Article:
I am not an athlete or a person who could afford something like this, but I look at cell therapy from a dog owner perspective. After all, veterinary medicine is at the frontier of groundbreaking treatments.
Besides nutrition, cell therapy is the type of treatment that makes sense to me.
We can run around, trying to invent ways to treat injuries and disease, while the body already does possess all the tools needed. When, for one reason or another, the body’s ability to heals itself falls short, perhaps all it needs is a little boost.
That’s what cell therapy is—using existing tools, pointing them in the right direction and giving them a little boost.
The dog love of my life, Jasmine, is an extremely intelligent, amazing girl. Her blessings, however, fell short in the health department.
I first discovered stem cell therapy, which was in the cradle at that time, when we were looking for an ideal treatment for Jasmine’s knee injury and arthritis.
Of course, cell therapy isn’t the only way to treat a problem. There are drugs, surgery, and other options.
The question is, which option is the most effective, safest and with the fastest results. Because we want everything fixed fast, don’t we?
Surgery can sometimes fix things, but it is quite invasive. Drugs—let’s face it when do drugs, with some exceptions, such as antibiotics, really fix anything? (“The money isn’t in the cure, the money is in the medicine.” – Chris Rock)
To me, cell therapy is a very exciting field of medical science.
Jasmine benefited greatly from her stem cell treatments. I am excited about research into using cell therapy in cancer treatment.
Recently, our vet also started offering platelet rich plasma therapy. He first tried it on their resident rescues, who both suffer from advanced arthritis. They are closely monitored, and treated with drugs, but in either of their cases, drugs just don’t cut it.
I have seen their resident dog three weeks post treatment, and the improvement in reduction of pain and increased mobility was remarkable.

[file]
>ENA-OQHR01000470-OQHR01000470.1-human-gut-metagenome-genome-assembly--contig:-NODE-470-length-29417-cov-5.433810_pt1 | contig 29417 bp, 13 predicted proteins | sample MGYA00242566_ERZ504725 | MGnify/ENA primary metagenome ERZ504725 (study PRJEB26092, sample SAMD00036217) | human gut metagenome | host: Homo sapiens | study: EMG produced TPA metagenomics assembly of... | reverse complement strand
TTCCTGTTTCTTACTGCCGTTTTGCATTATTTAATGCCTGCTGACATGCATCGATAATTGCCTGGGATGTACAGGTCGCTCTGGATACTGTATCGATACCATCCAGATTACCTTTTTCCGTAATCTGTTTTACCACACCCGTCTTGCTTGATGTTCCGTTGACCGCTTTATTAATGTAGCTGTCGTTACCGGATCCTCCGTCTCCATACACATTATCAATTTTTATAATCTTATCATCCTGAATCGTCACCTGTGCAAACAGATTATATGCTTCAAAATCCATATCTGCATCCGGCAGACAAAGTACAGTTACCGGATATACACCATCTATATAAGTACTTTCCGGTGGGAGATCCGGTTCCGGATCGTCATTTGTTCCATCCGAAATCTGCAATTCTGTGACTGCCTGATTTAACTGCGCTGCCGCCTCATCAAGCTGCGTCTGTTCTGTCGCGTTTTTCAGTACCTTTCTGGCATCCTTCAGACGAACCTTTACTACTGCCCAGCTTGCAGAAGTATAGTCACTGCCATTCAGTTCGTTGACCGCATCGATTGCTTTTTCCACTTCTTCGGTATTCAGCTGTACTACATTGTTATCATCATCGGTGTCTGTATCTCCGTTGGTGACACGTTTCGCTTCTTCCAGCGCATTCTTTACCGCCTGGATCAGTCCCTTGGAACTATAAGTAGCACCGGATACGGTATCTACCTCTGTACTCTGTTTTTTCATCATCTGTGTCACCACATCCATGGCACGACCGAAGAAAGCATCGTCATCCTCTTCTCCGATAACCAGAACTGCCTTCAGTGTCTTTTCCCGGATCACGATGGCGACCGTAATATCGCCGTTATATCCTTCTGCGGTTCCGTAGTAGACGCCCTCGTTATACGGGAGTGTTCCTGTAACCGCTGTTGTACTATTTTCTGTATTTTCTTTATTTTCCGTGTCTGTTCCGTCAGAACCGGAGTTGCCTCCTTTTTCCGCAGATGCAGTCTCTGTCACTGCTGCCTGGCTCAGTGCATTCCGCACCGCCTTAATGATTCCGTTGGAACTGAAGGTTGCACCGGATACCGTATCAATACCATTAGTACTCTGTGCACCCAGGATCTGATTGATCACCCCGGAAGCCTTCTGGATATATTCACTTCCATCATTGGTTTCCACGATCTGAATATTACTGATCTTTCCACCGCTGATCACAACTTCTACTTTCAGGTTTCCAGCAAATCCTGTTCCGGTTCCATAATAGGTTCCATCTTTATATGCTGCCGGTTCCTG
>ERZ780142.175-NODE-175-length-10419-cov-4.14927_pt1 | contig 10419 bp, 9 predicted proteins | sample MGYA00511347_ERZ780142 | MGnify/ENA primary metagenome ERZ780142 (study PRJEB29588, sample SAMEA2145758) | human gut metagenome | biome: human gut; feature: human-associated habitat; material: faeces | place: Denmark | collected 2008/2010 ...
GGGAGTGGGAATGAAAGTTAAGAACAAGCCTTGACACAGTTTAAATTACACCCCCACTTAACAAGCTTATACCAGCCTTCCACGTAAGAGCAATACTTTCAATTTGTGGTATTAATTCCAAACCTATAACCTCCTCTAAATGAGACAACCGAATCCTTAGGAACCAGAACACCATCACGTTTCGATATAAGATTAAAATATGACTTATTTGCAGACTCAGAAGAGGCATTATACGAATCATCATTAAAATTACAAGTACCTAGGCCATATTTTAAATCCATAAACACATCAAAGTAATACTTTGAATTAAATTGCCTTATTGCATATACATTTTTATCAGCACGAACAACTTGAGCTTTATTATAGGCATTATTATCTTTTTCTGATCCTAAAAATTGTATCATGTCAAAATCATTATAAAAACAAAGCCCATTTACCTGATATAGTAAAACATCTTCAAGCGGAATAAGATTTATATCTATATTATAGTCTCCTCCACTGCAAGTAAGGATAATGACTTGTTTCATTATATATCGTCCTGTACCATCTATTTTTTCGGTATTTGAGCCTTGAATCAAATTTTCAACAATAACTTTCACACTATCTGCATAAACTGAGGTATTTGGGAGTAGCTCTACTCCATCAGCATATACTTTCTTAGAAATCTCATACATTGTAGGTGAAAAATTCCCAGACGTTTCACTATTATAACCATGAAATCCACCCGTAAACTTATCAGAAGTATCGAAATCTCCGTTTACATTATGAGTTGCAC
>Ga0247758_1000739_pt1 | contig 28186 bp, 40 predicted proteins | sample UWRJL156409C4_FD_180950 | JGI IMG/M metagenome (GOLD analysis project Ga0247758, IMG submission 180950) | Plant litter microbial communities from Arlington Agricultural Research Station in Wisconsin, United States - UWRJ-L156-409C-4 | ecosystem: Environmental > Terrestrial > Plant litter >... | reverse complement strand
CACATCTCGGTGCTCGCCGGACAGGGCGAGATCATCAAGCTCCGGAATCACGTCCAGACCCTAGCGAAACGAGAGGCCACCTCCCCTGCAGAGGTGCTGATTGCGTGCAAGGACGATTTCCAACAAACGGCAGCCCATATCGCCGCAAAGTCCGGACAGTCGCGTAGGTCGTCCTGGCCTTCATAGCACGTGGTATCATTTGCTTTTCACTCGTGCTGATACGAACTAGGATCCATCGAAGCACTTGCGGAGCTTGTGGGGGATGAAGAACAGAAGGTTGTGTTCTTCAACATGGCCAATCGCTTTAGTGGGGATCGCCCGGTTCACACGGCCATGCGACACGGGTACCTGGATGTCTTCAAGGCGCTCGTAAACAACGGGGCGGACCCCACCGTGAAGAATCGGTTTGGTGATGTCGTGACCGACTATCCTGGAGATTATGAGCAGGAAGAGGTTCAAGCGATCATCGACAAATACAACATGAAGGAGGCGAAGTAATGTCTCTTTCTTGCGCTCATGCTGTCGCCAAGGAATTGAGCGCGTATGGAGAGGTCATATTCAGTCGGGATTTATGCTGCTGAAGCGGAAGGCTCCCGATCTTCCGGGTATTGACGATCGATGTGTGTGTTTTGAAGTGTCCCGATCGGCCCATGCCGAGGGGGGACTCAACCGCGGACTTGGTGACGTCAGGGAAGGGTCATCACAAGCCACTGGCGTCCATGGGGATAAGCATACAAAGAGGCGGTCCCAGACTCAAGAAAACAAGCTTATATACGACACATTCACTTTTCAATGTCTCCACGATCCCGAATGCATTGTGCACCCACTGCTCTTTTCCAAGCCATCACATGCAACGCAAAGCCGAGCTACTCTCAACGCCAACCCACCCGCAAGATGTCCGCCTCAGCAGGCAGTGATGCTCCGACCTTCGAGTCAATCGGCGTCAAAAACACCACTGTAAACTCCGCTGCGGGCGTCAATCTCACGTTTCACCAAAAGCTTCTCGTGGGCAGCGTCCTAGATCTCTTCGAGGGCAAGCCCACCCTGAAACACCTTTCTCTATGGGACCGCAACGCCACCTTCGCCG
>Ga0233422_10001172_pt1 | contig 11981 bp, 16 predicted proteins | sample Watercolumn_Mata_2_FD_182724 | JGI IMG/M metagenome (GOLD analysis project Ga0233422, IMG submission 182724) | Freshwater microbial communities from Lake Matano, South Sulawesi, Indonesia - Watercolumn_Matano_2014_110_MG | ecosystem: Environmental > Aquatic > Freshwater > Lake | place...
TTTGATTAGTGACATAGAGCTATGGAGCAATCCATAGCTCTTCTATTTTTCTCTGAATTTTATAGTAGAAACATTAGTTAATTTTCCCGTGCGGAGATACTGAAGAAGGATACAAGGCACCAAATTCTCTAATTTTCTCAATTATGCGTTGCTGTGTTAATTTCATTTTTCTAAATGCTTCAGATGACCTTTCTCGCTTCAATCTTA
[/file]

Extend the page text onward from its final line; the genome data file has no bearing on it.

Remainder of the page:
Our vet felt the same way and is now offering the treatment to his patients.
I have always had reservations towards conventional cancer treatments. Should I put my dog through something like that, if the situation came to it? I am watching the cell therapy approach to cancer treatment with great curiosity. While I might hesitate to put my dog through radiation or chemotherapy, I would not hesitate trying cell therapy.
How could platelet rich plasma cure anything? Aren’t platelest just responsible for blood clotting?
Well, yes, platelets are involved in blood clotting. But that’s not all they can do. They can also summon white blood cells to an injured area and release growth factors that assist tissue regeneration and healing.
And regeneration and healing, without dangerous side effects, that’s what it is all about.
Jana Rade is a graphic designer by profession, blogger and dog health advocate.
She never aspired to learning about dog health issues until she met Jasmine. Unfortunately, she received a crash course in the subject due to Jasmine’s many health issues and has since become an advocate for other pet owners and their four-legged friends. In her blog, Dawg Business, Jana shares her experiences and the lessons she has learned with others. In the effort to do everything possible to improve and maintain Jasmine’s health, Jana recognized the importance of nutrition and she is presently studying integrative dog nutrition, as well as related physiology and biochemistry. Jana’s message to fellow dog owners is, “At the end, your dog’s health is up to you!”